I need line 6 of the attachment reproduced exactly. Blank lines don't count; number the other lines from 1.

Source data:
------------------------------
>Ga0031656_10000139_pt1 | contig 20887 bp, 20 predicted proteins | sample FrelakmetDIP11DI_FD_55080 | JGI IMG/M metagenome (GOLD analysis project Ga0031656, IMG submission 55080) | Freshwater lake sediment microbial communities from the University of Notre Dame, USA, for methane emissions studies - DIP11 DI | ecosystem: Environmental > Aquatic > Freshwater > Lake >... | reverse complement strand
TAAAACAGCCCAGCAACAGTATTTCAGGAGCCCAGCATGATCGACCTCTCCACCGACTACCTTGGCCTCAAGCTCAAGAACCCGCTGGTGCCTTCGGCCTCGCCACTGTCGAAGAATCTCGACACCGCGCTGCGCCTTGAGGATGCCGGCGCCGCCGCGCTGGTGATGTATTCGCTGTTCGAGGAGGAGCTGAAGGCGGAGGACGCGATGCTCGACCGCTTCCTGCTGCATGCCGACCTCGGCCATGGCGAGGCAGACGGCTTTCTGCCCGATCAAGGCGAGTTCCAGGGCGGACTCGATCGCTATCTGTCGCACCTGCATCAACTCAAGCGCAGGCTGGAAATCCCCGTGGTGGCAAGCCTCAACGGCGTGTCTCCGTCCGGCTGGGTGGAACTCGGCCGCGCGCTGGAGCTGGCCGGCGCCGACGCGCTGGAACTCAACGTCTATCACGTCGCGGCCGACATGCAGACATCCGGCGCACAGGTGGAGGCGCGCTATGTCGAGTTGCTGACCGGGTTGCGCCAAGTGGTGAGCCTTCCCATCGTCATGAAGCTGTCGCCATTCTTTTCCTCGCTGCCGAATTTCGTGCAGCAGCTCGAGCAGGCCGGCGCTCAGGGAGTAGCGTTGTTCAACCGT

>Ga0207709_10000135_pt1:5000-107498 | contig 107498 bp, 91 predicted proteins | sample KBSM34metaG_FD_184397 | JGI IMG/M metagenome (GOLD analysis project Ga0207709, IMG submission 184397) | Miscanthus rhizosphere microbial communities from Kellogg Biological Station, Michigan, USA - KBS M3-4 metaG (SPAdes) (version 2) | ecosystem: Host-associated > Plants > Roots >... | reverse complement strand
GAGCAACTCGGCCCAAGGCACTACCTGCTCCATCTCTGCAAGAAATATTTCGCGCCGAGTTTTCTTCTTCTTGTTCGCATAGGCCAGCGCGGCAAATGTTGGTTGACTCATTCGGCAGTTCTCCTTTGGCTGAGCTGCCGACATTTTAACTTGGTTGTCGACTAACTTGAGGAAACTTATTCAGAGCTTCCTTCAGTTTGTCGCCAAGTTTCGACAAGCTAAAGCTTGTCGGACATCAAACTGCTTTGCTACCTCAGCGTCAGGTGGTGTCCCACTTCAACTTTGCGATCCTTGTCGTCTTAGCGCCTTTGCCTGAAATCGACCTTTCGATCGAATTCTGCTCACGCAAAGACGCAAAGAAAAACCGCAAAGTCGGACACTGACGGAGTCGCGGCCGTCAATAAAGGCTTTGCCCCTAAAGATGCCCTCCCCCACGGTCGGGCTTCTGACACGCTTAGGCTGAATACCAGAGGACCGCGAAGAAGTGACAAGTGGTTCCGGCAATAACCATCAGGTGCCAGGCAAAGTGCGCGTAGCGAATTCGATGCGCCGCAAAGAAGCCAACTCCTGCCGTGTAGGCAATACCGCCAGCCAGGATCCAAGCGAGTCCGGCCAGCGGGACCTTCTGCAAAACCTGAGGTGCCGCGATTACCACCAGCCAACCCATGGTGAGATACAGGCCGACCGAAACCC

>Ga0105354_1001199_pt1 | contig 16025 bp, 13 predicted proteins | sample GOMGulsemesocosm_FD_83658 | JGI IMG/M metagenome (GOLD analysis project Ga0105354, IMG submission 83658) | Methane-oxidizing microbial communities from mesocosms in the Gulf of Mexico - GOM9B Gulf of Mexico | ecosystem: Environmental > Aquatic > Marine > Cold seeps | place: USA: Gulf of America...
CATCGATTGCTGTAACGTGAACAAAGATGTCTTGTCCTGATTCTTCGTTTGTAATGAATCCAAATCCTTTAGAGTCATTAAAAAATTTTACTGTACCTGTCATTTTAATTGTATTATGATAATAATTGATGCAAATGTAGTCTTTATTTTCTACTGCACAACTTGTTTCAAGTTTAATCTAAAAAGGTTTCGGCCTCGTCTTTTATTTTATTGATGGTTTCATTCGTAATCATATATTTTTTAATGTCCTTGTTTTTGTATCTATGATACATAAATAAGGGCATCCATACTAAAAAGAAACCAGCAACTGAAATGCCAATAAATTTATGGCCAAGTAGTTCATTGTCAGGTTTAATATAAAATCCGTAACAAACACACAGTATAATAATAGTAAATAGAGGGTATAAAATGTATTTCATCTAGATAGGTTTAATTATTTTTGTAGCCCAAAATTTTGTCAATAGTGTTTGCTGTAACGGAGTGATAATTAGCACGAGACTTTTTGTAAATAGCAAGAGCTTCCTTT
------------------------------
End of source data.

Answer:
CATCGATTGCTGTAACGTGAACAAAGATGTCTTGTCCTGATTCTTCGTTTGTAATGAATCCAAATCCTTTAGAGTCATTAAAAAATTTTACTGTACCTGTCATTTTAATTGTATTATGATAATAATTGATGCAAATGTAGTCTTTATTTTCTACTGCACAACTTGTTTCAAGTTTAATCTAAAAAGGTTTCGGCCTCGTCTTTTATTTTATTGATGGTTTCATTCGTAATCATATATTTTTTAATGTCCTTGTTTTTGTATCTATGATACATAAATAAGGGCATCCATACTAAAAAGAAACCAGCAACTGAAATGCCAATAAATTTATGGCCAAGTAGTTCATTGTCAGGTTTAATATAAAATCCGTAACAAACACACAGTATAATAATAGTAAATAGAGGGTATAAAATGTATTTCATCTAGATAGGTTTAATTATTTTTGTAGCCCAAAATTTTGTCAATAGTGTTTGCTGTAACGGAGTGATAATTAGCACGAGACTTTTTGTAAATAGCAAGAGCTTCCTTT